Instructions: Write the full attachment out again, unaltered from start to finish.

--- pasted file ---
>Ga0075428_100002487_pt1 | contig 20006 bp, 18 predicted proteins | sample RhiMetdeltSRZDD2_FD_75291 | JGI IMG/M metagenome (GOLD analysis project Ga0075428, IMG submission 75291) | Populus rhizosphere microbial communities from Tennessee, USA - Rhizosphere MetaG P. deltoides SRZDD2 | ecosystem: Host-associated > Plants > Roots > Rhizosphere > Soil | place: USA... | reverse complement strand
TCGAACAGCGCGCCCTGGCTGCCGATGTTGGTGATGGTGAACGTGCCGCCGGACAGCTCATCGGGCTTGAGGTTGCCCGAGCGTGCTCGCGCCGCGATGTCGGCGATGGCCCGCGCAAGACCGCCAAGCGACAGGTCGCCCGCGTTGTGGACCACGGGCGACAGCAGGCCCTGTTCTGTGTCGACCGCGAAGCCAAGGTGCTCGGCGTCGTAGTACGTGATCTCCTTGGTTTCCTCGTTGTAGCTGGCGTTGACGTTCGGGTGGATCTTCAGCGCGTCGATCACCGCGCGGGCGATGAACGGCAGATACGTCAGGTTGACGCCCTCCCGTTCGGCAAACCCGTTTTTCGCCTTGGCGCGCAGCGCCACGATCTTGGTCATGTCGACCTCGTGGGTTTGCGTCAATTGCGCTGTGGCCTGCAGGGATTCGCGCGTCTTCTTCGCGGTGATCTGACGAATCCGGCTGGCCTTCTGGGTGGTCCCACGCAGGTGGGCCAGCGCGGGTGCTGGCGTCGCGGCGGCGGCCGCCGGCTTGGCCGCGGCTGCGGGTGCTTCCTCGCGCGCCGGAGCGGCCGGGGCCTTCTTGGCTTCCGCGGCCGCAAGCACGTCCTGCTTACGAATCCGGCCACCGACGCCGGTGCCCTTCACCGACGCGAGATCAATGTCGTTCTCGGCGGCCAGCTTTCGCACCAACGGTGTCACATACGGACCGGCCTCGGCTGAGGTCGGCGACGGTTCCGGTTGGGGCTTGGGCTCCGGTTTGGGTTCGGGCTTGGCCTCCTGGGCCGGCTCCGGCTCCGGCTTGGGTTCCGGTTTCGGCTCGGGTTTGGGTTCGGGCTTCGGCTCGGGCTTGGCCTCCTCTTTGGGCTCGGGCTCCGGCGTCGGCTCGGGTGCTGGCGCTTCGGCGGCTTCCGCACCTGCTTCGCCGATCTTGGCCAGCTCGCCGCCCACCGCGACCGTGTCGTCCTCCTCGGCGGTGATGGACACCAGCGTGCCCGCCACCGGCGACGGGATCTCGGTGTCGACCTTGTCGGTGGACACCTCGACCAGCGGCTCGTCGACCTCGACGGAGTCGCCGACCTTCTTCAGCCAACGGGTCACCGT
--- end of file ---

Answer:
>Ga0075428_100002487_pt1 | contig 20006 bp, 18 predicted proteins | sample RhiMetdeltSRZDD2_FD_75291 | JGI IMG/M metagenome (GOLD analysis project Ga0075428, IMG submission 75291) | Populus rhizosphere microbial communities from Tennessee, USA - Rhizosphere MetaG P. deltoides SRZDD2 | ecosystem: Host-associated > Plants > Roots > Rhizosphere > Soil | place: USA... | reverse complement strand
TCGAACAGCGCGCCCTGGCTGCCGATGTTGGTGATGGTGAACGTGCCGCCGGACAGCTCATCGGGCTTGAGGTTGCCCGAGCGTGCTCGCGCCGCGATGTCGGCGATGGCCCGCGCAAGACCGCCAAGCGACAGGTCGCCCGCGTTGTGGACCACGGGCGACAGCAGGCCCTGTTCTGTGTCGACCGCGAAGCCAAGGTGCTCGGCGTCGTAGTACGTGATCTCCTTGGTTTCCTCGTTGTAGCTGGCGTTGACGTTCGGGTGGATCTTCAGCGCGTCGATCACCGCGCGGGCGATGAACGGCAGATACGTCAGGTTGACGCCCTCCCGTTCGGCAAACCCGTTTTTCGCCTTGGCGCGCAGCGCCACGATCTTGGTCATGTCGACCTCGTGGGTTTGCGTCAATTGCGCTGTGGCCTGCAGGGATTCGCGCGTCTTCTTCGCGGTGATCTGACGAATCCGGCTGGCCTTCTGGGTGGTCCCACGCAGGTGGGCCAGCGCGGGTGCTGGCGTCGCGGCGGCGGCCGCCGGCTTGGCCGCGGCTGCGGGTGCTTCCTCGCGCGCCGGAGCGGCCGGGGCCTTCTTGGCTTCCGCGGCCGCAAGCACGTCCTGCTTACGAATCCGGCCACCGACGCCGGTGCCCTTCACCGACGCGAGATCAATGTCGTTCTCGGCGGCCAGCTTTCGCACCAACGGTGTCACATACGGACCGGCCTCGGCTGAGGTCGGCGACGGTTCCGGTTGGGGCTTGGGCTCCGGTTTGGGTTCGGGCTTGGCCTCCTGGGCCGGCTCCGGCTCCGGCTTGGGTTCCGGTTTCGGCTCGGGTTTGGGTTCGGGCTTCGGCTCGGGCTTGGCCTCCTCTTTGGGCTCGGGCTCCGGCGTCGGCTCGGGTGCTGGCGCTTCGGCGGCTTCCGCACCTGCTTCGCCGATCTTGGCCAGCTCGCCGCCCACCGCGACCGTGTCGTCCTCCTCGGCGGTGATGGACACCAGCGTGCCCGCCACCGGCGACGGGATCTCGGTGTCGACCTTGTCGGTGGACACCTCGACCAGCGGCTCGTCGACCTCGACGGAGTCGCCGACCTTCTTCAGCCAACGGGTCACCGT